Research papers and code for "Zihang Dai":
In this work, we study the credit assignment problem in reward augmented maximum likelihood (RAML) learning, and establish a theoretical equivalence between the token-level counterpart of RAML and the entropy regularized reinforcement learning. Inspired by the connection, we propose two sequence prediction algorithms, one extending RAML with fine-grained credit assignment and the other improving Actor-Critic with a systematic entropy regularization. On two benchmark datasets, we show the proposed algorithms outperform RAML and Actor-Critic respectively, providing new alternatives to sequence prediction.

* ACL 2018
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How can we enable computers to automatically answer questions like "Who created the character Harry Potter"? Carefully built knowledge bases provide rich sources of facts. However, it remains a challenge to answer factoid questions raised in natural language due to numerous expressions of one question. In particular, we focus on the most common questions --- ones that can be answered with a single fact in the knowledge base. We propose CFO, a Conditional Focused neural-network-based approach to answering factoid questions with knowledge bases. Our approach first zooms in a question to find more probable candidate subject mentions, and infers the final answers with a unified conditional probabilistic framework. Powered by deep recurrent neural networks and neural embeddings, our proposed CFO achieves an accuracy of 75.7% on a dataset of 108k questions - the largest public one to date. It outperforms the current state of the art by an absolute margin of 11.8%.

* Accepted by ACL 2016
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With latent variables, stochastic recurrent models have achieved state-of-the-art performance in modeling sound-wave sequence. However, opposite results are also observed in other domains, where standard recurrent networks often outperform stochastic models. To better understand this discrepancy, we re-examine the roles of latent variables in stochastic recurrent models for speech density estimation. Our analysis reveals that under the restriction of fully factorized output distribution in previous evaluations, the stochastic models were implicitly leveraging intra-step correlation but the standard recurrent baselines were prohibited to do so, resulting in an unfair comparison. To correct the unfairness, we remove such restriction in our re-examination, where all the models can explicitly leverage intra-step correlation with an auto-regressive structure. Over a diverse set of sequential data, including human speech, MIDI music, handwriting trajectory and frame-permuted speech, our results show that stochastic recurrent models fail to exhibit any practical advantage despite the claimed theoretical superiority. In contrast, standard recurrent models equipped with an auto-regressive output distribution consistently perform better, significantly advancing the state-of-the-art results on three speech datasets.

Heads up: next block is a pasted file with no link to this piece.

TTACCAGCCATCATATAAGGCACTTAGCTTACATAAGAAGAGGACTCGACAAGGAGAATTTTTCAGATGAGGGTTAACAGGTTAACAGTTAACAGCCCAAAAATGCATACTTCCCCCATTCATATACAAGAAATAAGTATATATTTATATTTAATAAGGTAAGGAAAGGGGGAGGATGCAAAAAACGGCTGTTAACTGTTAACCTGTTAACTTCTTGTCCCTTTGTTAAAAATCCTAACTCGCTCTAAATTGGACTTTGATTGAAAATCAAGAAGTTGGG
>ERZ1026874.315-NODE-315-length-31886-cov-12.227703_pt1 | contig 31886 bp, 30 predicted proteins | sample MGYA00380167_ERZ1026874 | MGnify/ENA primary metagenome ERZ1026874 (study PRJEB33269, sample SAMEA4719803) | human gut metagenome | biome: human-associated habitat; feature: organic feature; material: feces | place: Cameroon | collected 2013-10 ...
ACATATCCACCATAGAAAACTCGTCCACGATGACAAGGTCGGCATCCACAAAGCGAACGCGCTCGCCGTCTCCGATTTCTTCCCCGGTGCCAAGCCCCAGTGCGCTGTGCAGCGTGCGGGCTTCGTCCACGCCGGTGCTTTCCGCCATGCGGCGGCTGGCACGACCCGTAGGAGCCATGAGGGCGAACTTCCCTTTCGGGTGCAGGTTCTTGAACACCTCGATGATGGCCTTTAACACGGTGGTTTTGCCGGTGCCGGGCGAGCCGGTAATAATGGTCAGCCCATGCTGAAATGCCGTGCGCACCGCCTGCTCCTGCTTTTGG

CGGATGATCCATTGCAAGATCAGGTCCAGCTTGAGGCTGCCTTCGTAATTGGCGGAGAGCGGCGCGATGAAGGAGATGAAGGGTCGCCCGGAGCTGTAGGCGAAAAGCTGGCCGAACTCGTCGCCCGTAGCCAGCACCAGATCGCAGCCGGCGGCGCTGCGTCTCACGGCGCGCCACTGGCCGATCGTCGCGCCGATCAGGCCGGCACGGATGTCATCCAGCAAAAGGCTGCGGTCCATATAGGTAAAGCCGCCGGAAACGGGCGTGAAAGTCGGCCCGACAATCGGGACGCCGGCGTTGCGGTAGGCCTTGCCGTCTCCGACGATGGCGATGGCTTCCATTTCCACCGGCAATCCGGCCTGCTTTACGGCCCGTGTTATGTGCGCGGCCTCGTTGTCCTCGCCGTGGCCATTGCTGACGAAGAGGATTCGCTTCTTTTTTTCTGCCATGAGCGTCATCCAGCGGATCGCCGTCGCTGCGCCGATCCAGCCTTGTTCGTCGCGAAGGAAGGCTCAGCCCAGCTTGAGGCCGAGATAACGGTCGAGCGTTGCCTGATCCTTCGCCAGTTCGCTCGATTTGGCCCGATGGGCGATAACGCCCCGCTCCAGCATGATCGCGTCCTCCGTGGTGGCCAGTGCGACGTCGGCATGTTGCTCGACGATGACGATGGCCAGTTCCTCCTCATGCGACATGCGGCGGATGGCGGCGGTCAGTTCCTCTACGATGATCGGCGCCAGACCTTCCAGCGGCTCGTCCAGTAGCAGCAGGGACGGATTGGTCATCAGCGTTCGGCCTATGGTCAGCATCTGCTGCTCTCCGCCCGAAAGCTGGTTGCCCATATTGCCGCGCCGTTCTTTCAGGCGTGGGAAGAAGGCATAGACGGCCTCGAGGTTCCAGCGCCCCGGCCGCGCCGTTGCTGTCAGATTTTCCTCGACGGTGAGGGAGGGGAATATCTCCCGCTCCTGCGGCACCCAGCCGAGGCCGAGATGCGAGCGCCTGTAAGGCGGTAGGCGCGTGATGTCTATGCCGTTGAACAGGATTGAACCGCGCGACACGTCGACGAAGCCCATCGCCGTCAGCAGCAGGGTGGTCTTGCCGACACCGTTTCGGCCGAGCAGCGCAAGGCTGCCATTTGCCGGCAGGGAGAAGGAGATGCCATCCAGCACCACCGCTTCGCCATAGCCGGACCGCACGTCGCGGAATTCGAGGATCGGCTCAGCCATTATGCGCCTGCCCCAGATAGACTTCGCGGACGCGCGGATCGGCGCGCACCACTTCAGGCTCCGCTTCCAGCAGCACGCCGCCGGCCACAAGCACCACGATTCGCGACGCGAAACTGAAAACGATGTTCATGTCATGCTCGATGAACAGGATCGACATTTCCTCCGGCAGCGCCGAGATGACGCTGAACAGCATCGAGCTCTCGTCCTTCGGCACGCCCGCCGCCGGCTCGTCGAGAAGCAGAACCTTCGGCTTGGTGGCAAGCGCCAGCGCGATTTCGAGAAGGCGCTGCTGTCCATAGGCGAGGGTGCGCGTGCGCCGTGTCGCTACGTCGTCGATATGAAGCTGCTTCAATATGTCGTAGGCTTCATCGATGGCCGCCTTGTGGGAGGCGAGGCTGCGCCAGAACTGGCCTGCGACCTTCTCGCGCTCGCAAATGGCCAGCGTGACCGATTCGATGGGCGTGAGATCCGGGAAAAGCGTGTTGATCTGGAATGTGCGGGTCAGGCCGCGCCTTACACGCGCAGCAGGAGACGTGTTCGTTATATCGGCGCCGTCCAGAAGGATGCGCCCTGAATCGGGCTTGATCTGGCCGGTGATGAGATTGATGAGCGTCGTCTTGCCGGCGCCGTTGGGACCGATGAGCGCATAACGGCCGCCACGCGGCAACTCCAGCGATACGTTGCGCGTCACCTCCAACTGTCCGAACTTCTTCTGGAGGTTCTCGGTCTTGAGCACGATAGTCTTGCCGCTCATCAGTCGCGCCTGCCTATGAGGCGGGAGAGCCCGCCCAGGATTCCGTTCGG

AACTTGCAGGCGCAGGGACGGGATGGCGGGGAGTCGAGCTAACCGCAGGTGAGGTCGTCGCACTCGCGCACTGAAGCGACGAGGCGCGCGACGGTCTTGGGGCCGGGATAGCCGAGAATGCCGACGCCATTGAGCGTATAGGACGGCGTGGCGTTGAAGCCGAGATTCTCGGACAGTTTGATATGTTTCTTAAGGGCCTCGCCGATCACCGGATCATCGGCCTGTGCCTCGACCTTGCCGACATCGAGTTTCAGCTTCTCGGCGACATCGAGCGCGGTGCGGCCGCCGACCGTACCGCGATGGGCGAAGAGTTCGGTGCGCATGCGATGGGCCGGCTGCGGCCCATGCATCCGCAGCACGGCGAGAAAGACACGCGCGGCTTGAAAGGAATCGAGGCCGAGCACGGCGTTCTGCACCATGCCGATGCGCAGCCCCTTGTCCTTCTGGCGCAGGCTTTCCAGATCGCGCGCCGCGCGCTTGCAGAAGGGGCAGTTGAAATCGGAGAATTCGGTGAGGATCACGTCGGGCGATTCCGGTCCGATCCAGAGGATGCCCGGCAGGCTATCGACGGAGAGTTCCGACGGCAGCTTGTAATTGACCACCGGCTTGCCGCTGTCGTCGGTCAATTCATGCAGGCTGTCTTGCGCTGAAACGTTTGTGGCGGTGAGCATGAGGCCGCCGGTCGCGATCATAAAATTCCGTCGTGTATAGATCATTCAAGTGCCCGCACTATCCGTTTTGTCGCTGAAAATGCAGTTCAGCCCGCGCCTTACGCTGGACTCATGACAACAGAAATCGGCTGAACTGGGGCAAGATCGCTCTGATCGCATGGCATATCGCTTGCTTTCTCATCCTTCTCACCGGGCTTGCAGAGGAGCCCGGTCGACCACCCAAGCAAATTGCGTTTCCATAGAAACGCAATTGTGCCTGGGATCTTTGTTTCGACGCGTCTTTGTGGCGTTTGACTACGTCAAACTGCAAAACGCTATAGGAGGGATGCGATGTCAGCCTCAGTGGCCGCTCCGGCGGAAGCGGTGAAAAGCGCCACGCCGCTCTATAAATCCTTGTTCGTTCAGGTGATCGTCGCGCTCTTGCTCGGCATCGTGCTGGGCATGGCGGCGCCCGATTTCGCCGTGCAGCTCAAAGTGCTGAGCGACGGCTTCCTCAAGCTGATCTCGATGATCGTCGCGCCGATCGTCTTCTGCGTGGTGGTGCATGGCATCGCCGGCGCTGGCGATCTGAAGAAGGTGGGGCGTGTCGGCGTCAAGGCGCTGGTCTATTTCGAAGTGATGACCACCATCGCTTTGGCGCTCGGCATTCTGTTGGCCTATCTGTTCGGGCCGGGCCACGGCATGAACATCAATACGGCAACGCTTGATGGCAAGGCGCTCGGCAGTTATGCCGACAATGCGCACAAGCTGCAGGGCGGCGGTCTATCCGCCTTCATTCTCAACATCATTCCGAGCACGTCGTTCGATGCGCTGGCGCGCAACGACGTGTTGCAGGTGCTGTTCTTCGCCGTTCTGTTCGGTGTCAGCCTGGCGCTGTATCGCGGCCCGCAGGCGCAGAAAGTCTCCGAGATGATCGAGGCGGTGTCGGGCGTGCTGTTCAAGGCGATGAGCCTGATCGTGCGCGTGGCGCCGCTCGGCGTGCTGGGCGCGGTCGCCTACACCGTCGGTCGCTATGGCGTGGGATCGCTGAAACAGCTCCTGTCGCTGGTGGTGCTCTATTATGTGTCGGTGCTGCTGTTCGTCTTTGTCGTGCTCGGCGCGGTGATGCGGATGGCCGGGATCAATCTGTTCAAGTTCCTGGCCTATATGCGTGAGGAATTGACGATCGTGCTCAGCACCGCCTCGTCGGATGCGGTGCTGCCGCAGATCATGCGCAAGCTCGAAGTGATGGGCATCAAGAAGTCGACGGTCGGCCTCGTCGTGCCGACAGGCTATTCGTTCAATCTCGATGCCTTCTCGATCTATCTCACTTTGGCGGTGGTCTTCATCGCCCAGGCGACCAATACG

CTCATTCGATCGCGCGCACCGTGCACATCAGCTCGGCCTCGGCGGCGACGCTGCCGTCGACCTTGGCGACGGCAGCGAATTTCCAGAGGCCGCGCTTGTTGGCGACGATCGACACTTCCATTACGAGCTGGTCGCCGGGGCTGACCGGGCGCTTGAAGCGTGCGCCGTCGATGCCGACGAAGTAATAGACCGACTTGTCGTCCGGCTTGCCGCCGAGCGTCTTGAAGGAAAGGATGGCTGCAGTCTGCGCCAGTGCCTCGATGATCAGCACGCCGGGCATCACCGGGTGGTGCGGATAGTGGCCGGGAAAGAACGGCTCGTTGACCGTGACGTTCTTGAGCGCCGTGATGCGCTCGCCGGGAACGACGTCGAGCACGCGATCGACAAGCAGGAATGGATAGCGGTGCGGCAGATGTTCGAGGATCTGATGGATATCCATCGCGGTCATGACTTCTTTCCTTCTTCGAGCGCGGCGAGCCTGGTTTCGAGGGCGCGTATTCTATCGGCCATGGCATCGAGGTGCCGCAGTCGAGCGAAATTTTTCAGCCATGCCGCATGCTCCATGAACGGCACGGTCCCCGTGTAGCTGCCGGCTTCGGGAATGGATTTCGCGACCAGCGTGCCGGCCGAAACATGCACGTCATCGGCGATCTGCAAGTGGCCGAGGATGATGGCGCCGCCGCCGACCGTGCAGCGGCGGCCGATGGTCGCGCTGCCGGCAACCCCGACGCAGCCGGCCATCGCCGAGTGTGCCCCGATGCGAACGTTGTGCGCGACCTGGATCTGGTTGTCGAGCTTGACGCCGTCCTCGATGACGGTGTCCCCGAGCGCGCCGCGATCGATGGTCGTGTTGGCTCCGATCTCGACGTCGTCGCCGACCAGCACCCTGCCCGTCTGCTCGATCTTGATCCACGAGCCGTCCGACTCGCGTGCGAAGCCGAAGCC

* Code available at https://github.com/zihangdai/reexamine-srnn
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When labeled data is scarce for a specific target task, transfer learning often offers an effective solution by utilizing data from a related source task. However, when transferring knowledge from a less related source, it may inversely hurt the target performance, a phenomenon known as negative transfer. Despite its pervasiveness, negative transfer is usually described in an informal manner, lacking rigorous definition, careful analysis, or systematic treatment. This paper proposes a formal definition of negative transfer and analyzes three important aspects thereof. Stemming from this analysis, a novel technique is proposed to circumvent negative transfer by filtering out unrelated source data. Based on adversarial networks, the technique is highly generic and can be applied to a wide range of transfer learning algorithms. The proposed approach is evaluated on six state-of-the-art deep transfer methods via experiments on four benchmark datasets with varying levels of difficulty. Empirically, the proposed method consistently improves the performance of all baseline methods and largely avoids negative transfer, even when the source data is degenerate.